Why Colleges Across America are Struggling to Keep Students in the Classroom (INFOGRAPHIC)


Brian Wallace, Founder & President, NowSourcing

Attending college has been ingrained into American society. In order to be successful, college is a must. It is the clear next step after high school. But now this seemingly plain next step is beginning to waver. There has been a trend in colleges and school campuses closing, and in some cases, permanently shutting down. From 2016 to 2019, 86 colleges shut down or merged with other schools, and even more, 53 colleges closed permanently during the 2019-2020 school year.

In 2022, more than 1 million fewer students are enrolled in college than before the start of the pandemic. It is clear the pandemic accelerated the decline in enrollment. In 2020, 56% of US college students said they could no longer afford their tuition, as they needed to figure out a new way to pay because of the impact of COVID-19. While the pandemic has undoubtedly contributed to fewer enrollments, there are other non-COVID related factors that have steadily become larger issues prior to 2020.

To begin, the rise of college costs has continuously increased and outpaced both inflation and family income growth, up until the pandemic halted tuition increase. There is also greater interest in attending community colleges which offer more affordable options. 36% of students said they would attend a community college over a 4 year college, which is 8% higher than  before the pandemic. Also, students are seeing a lower return on investment. 99.5 million Americans have a bachelor’s degree or higher yet 73% hold a position unrelated to their major. Furthermore, there is just an overall lack of interest in attending college. Only 48% of high schoolers show a desire to go to a 4 year college, a decline from 71% in 2019.

The financial strains are not only on the shoulders of students but on the colleges themselves. 74% of higher education professionals say their institution is facing significant financial constraints. The struggle is even greater for smaller schools. Colleges and universities are forced to compete for students in order to maintain their tuition revenue, making them operate at a small margin. Ivy leagues and other highly selective schools have a competitive advantage since they have access to larger endowment funds which can attract students with generous financial aid.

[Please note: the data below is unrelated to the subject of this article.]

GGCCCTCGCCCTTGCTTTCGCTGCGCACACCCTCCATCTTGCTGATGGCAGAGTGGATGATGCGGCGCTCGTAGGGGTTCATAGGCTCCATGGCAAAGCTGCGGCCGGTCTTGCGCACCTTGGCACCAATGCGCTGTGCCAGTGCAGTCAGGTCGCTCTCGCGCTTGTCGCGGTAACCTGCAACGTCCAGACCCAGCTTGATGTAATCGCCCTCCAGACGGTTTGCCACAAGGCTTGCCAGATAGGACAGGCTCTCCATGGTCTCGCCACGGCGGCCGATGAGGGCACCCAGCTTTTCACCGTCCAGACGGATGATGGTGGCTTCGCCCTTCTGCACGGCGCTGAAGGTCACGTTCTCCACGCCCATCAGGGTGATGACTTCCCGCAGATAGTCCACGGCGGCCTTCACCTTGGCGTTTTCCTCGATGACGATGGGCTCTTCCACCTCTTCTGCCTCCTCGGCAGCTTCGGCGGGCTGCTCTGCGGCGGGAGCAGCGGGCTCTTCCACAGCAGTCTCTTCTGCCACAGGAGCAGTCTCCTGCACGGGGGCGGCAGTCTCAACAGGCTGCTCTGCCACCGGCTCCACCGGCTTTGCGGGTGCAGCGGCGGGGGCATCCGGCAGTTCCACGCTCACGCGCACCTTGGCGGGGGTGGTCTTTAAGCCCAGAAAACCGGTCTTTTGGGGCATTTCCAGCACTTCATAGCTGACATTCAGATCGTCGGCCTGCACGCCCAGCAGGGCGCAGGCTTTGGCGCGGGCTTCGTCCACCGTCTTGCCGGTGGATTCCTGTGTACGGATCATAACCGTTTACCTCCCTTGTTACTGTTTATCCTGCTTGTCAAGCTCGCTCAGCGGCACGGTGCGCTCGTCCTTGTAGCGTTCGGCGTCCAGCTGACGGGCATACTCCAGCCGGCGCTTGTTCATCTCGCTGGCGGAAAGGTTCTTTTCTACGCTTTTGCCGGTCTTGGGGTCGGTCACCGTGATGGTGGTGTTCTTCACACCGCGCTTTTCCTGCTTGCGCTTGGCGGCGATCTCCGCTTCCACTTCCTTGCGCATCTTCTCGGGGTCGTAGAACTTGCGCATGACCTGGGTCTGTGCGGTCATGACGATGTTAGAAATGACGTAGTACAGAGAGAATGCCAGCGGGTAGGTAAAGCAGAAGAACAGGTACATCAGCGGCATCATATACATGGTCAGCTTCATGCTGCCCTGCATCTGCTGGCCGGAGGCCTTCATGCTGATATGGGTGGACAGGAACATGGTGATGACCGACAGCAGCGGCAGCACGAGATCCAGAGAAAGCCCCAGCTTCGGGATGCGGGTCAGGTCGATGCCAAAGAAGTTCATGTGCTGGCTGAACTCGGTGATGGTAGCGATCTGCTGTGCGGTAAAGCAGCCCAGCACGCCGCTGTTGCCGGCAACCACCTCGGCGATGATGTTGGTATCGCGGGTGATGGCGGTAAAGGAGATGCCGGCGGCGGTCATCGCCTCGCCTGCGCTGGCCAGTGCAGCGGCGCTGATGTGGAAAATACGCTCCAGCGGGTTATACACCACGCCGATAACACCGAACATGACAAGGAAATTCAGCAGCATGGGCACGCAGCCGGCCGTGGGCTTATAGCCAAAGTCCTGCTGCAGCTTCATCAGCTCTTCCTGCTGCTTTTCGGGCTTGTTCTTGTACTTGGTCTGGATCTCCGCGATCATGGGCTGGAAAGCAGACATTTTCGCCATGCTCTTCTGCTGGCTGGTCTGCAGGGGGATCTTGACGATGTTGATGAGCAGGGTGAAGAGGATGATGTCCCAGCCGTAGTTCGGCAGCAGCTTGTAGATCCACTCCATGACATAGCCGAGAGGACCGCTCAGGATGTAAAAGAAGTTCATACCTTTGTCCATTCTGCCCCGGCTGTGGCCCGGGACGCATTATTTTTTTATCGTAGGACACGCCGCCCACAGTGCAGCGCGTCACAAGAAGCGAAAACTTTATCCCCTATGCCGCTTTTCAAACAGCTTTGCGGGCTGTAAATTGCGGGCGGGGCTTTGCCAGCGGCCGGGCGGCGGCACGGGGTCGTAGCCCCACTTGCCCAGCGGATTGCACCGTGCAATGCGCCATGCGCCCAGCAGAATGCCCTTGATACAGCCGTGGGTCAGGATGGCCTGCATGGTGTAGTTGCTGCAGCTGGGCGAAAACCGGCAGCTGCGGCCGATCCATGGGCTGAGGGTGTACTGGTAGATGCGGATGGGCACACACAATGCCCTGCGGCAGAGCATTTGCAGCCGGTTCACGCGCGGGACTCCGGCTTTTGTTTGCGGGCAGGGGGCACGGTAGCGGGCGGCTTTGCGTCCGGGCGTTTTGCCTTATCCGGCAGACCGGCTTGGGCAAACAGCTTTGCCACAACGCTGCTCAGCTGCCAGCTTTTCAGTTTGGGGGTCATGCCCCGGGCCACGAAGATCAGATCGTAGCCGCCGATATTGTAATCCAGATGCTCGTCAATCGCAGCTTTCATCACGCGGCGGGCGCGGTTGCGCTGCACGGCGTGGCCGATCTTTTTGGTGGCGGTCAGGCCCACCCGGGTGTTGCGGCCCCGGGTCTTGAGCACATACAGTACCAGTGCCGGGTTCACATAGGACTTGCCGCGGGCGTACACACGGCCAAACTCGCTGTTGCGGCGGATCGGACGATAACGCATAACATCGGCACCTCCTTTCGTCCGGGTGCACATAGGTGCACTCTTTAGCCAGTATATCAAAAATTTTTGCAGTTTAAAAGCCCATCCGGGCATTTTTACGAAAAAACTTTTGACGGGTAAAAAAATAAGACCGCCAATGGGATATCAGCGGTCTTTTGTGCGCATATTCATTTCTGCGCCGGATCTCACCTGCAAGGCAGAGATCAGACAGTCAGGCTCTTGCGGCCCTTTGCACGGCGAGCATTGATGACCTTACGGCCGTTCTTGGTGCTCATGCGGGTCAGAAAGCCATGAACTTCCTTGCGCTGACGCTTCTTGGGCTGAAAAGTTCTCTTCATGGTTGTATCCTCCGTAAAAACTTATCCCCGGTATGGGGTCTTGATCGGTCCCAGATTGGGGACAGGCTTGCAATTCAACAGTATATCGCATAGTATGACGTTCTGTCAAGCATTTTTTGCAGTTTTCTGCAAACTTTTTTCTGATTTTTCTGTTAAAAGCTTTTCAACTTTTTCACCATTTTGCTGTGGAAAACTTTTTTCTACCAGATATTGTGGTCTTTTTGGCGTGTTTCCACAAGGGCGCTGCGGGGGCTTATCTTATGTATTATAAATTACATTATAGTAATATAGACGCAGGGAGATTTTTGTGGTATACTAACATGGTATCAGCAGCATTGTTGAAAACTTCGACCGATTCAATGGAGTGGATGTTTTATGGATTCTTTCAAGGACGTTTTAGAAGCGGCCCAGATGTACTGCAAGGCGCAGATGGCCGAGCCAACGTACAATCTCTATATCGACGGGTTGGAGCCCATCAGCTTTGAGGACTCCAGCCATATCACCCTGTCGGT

It behooves the young people of America to be aware of the financial health of colleges before enrolling. When applying to colleges, students should be aware of a variety of determinants including endowment reports, tuition discounts, financial responsibility composite score, and other reports documenting frequent changes in leadership, declining enrollment as well as accreditation issues. If a college does shut down, keeping records of course syllabi, transcripts and important conversations with school officials is imperative. Also, some colleges have transfer agreements with nearby universities and students can obtain the details of how these credits will transfer but should be wary of high pressure tactics to accept these agreements. 

In a nation that holds attending college to one of the highest standards, there is no doubt the landscape of American universities and colleges will change. With an increasing amount of uninterested students and trying times for colleges to maintain enrollment, getting a higher education does not necessarily fit the bill anymore.

Why are Colleges going out of business

Brian WallaceAbout the Author: Brian Wallace is the Founder and President of NowSourcing, an industry leading infographic design agency in Louisville, KY and Cincinnati, OH which works with companies ranging from startups to Fortune 500s. Brian runs #LinkedInLocal events, hosts the Next Action Podcast, and has been named a Google Small Business Adviser for 2016-present. Follow Brian Wallace on LinkedIn as well as Twitter.